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Drone Wrangling: FAA rules regulating robots in the wild blue are in effect!

Drones have cruised their way into our everyday lives. Real estate, law enforcement, photographers, and hobbyists have all found the unmanned aerial vehicles to be useful and interesting. However, some have found drones to be a bit of a nuisance: airport control operators in particular. In June, the FAA issued a set of rules for regulation of small unmanned aircraft systems (drones) and their operation/flight. These rules became effective on August 29, 2016.

The complete set of rules is available from the FAA on their website.

Want something a bit more accessible? The FAA has prepared a summary of the rules on this website.

The rules are somewhat intuitive, focusing on aerial safety and privacy. Weight, speed, altitude, and visibility limits are all provided. The rules also impose Remote Pilot in Command Certification and Responsibilities. This includes requirements for a remote pilot certificate for operation of drones. Also of interest? The rules provide a drone may carry cargo, so long as the aircraft, systems, payload, and cargo weigh less than 55 pounds total. But drone flight must still be operated in line-of-sight, so doorstep delivery from that awesome sushi restaurant 100 miles away is probably still the stuff of fantasy.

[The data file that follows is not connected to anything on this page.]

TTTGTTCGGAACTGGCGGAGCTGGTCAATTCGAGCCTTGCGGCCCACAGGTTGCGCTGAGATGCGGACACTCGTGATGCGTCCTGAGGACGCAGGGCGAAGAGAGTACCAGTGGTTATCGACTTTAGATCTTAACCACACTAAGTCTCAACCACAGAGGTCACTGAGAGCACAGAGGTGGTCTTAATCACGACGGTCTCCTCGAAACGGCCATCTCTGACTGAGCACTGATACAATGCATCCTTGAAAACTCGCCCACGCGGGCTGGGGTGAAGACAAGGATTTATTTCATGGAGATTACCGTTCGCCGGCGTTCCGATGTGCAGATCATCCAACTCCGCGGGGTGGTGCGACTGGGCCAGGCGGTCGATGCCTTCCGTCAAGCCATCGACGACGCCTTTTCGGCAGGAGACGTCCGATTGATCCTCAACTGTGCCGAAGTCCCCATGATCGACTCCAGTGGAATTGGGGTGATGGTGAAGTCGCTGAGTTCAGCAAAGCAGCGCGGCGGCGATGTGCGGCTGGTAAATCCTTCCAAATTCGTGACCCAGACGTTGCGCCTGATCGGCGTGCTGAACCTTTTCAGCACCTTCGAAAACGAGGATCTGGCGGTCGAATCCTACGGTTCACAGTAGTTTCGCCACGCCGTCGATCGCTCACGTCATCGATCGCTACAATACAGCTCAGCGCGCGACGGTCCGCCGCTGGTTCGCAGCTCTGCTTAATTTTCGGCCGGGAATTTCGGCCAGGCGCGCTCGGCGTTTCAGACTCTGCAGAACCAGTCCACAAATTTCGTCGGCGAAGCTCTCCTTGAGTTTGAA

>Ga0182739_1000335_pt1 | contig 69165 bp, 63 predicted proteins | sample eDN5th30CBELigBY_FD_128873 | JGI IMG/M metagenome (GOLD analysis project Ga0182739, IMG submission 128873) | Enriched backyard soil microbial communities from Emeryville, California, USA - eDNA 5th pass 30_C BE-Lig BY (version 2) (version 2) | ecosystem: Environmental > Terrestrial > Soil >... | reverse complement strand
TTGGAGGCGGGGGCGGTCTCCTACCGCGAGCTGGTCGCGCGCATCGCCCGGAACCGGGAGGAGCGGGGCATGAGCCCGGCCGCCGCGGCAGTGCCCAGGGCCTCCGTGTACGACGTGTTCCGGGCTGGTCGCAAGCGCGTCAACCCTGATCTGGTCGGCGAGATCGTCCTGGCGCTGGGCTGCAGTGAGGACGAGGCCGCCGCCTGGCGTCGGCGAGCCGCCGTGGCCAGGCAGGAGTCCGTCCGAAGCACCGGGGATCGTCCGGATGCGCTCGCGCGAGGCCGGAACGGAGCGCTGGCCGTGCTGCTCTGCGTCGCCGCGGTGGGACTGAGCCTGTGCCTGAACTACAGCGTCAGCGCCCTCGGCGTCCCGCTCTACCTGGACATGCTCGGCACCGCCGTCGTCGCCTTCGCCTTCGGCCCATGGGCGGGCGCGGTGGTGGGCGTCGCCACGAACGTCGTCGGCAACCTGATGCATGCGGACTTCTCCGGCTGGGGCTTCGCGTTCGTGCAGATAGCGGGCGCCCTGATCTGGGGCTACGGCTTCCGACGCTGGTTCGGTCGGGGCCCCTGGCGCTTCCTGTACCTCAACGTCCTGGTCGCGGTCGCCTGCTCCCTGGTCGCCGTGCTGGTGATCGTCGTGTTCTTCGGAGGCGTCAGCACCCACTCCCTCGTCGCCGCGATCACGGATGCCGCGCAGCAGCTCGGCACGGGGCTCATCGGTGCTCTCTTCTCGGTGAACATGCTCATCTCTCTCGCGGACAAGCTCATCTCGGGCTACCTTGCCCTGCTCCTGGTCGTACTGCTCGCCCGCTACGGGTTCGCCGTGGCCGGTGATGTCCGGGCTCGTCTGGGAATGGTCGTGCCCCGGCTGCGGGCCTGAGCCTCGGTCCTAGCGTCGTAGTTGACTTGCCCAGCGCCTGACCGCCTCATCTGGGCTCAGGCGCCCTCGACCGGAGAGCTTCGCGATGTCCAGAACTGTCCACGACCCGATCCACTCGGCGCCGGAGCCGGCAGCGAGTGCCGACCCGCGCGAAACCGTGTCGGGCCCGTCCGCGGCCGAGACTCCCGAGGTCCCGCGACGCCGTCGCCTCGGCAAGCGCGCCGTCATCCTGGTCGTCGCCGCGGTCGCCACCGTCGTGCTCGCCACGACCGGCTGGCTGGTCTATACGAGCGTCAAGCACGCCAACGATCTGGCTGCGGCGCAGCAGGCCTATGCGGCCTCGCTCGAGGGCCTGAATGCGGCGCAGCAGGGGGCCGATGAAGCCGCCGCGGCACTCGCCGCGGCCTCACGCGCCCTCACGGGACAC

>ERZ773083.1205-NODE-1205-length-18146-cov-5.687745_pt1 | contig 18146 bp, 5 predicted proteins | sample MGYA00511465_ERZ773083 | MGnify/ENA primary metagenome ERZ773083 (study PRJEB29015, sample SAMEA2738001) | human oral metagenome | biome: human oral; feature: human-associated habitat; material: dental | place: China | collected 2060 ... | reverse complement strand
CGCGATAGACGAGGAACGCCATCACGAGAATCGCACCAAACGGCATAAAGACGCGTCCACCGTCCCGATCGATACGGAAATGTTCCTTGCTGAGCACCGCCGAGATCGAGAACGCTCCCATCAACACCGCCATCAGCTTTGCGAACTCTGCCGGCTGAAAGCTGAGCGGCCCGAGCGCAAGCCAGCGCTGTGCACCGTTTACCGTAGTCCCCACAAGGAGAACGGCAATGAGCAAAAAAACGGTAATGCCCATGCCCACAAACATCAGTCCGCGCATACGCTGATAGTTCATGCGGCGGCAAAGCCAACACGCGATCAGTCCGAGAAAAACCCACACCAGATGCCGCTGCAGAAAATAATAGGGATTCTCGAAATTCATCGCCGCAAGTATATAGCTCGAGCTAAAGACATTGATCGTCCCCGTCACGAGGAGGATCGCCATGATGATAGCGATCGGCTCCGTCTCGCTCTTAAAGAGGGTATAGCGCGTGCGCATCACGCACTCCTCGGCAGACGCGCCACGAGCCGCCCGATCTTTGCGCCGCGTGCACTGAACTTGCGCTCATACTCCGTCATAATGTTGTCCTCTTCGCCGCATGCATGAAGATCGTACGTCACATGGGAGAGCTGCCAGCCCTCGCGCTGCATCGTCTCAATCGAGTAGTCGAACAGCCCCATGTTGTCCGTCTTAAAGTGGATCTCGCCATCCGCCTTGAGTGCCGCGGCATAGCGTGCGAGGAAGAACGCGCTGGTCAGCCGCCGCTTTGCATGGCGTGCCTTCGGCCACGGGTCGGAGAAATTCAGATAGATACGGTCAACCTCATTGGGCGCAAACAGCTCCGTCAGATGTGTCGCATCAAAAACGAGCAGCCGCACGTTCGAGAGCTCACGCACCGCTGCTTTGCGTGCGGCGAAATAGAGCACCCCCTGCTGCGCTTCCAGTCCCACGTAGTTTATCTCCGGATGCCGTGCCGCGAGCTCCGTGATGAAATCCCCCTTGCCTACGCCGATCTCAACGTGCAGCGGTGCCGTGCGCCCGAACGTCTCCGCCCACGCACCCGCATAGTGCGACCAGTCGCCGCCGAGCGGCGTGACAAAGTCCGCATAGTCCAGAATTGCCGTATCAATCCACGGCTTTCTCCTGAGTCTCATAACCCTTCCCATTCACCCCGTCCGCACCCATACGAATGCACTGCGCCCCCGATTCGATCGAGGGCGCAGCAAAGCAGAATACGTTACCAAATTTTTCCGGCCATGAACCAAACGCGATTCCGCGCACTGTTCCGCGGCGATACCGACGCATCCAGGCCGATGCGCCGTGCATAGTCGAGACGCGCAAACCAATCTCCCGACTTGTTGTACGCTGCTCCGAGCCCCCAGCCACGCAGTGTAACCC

For hobbyists, all of these rules may seem like overkill and major rain on your sunny-day cruising. The FAA has “fly for fun” rules that don’t require a remote pilot certificate. A summary website of these rules can be read here.

But don’t launch that drone just yet! Part of these rules include the requirement that drones over .55 pounds be registered and labeled with the registration number. Not sure if you need to register? The FAA has a handy fact sheet here with example drone models and registration requirements.

Happy flying!

DISCLAIMERThe information provided is for general informational purposes only. This post is not updated to account for changes in the law and should not be considered tax or legal advice. This article is not intended to create an attorney-client relationship. You should consult with legal and/or financial advisors for legal and tax advice tailored to your specific circumstances.

DISCLAIMER: The information provided is for general informational purposes only. This post is not updated to account for changes in the law and should not be considered tax or legal advice. This article is not intended to create an attorney-client relationship. You should consult with legal and/or financial advisors for legal and tax advice tailored to your specific circumstances.

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